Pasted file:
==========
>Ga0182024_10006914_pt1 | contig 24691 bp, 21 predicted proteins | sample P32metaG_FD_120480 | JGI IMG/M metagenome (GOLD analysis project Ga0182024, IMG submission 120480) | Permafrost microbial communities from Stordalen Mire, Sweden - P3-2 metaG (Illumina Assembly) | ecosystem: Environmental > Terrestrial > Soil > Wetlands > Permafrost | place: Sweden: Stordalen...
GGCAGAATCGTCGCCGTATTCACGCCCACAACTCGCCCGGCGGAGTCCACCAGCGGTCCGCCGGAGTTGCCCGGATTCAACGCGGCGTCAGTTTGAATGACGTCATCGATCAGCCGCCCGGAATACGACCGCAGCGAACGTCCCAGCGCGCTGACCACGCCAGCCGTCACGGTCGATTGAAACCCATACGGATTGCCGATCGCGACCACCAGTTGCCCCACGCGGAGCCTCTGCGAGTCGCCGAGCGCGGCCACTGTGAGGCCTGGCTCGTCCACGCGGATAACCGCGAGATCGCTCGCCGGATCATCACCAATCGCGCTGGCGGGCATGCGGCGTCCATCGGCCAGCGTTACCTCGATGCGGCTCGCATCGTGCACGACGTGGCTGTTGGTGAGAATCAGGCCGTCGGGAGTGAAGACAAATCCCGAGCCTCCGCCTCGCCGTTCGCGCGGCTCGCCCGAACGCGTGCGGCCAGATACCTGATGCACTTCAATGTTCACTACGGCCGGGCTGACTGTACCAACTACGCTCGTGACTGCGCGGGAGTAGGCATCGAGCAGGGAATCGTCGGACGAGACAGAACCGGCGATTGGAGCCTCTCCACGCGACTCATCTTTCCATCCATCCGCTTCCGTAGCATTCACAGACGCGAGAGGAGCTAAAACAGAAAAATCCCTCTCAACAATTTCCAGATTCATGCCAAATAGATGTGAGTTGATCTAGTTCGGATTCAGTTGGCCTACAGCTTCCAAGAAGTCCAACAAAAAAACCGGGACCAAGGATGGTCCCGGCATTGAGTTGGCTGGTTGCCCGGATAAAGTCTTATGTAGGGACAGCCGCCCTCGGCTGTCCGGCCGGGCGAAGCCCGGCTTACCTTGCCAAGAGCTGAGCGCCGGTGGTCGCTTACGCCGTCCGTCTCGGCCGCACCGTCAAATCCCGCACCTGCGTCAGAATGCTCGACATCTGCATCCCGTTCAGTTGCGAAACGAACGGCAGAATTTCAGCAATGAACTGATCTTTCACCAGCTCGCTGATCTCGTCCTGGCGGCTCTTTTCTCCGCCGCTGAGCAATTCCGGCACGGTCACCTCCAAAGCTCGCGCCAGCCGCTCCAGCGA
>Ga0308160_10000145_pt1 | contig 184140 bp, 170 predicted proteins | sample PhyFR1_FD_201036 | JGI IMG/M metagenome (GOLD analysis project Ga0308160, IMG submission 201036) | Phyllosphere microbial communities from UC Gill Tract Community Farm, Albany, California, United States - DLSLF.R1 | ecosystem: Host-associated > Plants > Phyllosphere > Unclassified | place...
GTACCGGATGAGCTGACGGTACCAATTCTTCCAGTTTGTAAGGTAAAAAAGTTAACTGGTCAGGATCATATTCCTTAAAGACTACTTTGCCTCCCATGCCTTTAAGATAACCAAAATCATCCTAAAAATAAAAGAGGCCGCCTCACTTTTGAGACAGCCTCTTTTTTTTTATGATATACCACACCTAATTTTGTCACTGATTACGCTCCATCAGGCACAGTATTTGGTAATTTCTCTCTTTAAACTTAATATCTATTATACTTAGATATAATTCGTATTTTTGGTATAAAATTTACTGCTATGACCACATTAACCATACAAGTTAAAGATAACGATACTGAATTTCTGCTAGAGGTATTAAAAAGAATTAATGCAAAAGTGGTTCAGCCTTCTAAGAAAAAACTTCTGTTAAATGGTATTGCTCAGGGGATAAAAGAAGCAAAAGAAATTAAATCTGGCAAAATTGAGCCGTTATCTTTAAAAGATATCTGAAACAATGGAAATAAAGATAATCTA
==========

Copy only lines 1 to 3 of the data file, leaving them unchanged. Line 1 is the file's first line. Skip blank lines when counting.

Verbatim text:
>Ga0182024_10006914_pt1 | contig 24691 bp, 21 predicted proteins | sample P32metaG_FD_120480 | JGI IMG/M metagenome (GOLD analysis project Ga0182024, IMG submission 120480) | Permafrost microbial communities from Stordalen Mire, Sweden - P3-2 metaG (Illumina Assembly) | ecosystem: Environmental > Terrestrial > Soil > Wetlands > Permafrost | place: Sweden: Stordalen...
GGCAGAATCGTCGCCGTATTCACGCCCACAACTCGCCCGGCGGAGTCCACCAGCGGTCCGCCGGAGTTGCCCGGATTCAACGCGGCGTCAGTTTGAATGACGTCATCGATCAGCCGCCCGGAATACGACCGCAGCGAACGTCCCAGCGCGCTGACCACGCCAGCCGTCACGGTCGATTGAAACCCATACGGATTGCCGATCGCGACCACCAGTTGCCCCACGCGGAGCCTCTGCGAGTCGCCGAGCGCGGCCACTGTGAGGCCTGGCTCGTCCACGCGGATAACCGCGAGATCGCTCGCCGGATCATCACCAATCGCGCTGGCGGGCATGCGGCGTCCATCGGCCAGCGTTACCTCGATGCGGCTCGCATCGTGCACGACGTGGCTGTTGGTGAGAATCAGGCCGTCGGGAGTGAAGACAAATCCCGAGCCTCCGCCTCGCCGTTCGCGCGGCTCGCCCGAACGCGTGCGGCCAGATACCTGATGCACTTCAATGTTCACTACGGCCGGGCTGACTGTACCAACTACGCTCGTGACTGCGCGGGAGTAGGCATCGAGCAGGGAATCGTCGGACGAGACAGAACCGGCGATTGGAGCCTCTCCACGCGACTCATCTTTCCATCCATCCGCTTCCGTAGCATTCACAGACGCGAGAGGAGCTAAAACAGAAAAATCCCTCTCAACAATTTCCAGATTCATGCCAAATAGATGTGAGTTGATCTAGTTCGGATTCAGTTGGCCTACAGCTTCCAAGAAGTCCAACAAAAAAACCGGGACCAAGGATGGTCCCGGCATTGAGTTGGCTGGTTGCCCGGATAAAGTCTTATGTAGGGACAGCCGCCCTCGGCTGTCCGGCCGGGCGAAGCCCGGCTTACCTTGCCAAGAGCTGAGCGCCGGTGGTCGCTTACGCCGTCCGTCTCGGCCGCACCGTCAAATCCCGCACCTGCGTCAGAATGCTCGACATCTGCATCCCGTTCAGTTGCGAAACGAACGGCAGAATTTCAGCAATGAACTGATCTTTCACCAGCTCGCTGATCTCGTCCTGGCGGCTCTTTTCTCCGCCGCTGAGCAATTCCGGCACGGTCACCTCCAAAGCTCGCGCCAGCCGCTCCAGCGA
>Ga0308160_10000145_pt1 | contig 184140 bp, 170 predicted proteins | sample PhyFR1_FD_201036 | JGI IMG/M metagenome (GOLD analysis project Ga0308160, IMG submission 201036) | Phyllosphere microbial communities from UC Gill Tract Community Farm, Albany, California, United States - DLSLF.R1 | ecosystem: Host-associated > Plants > Phyllosphere > Unclassified | place...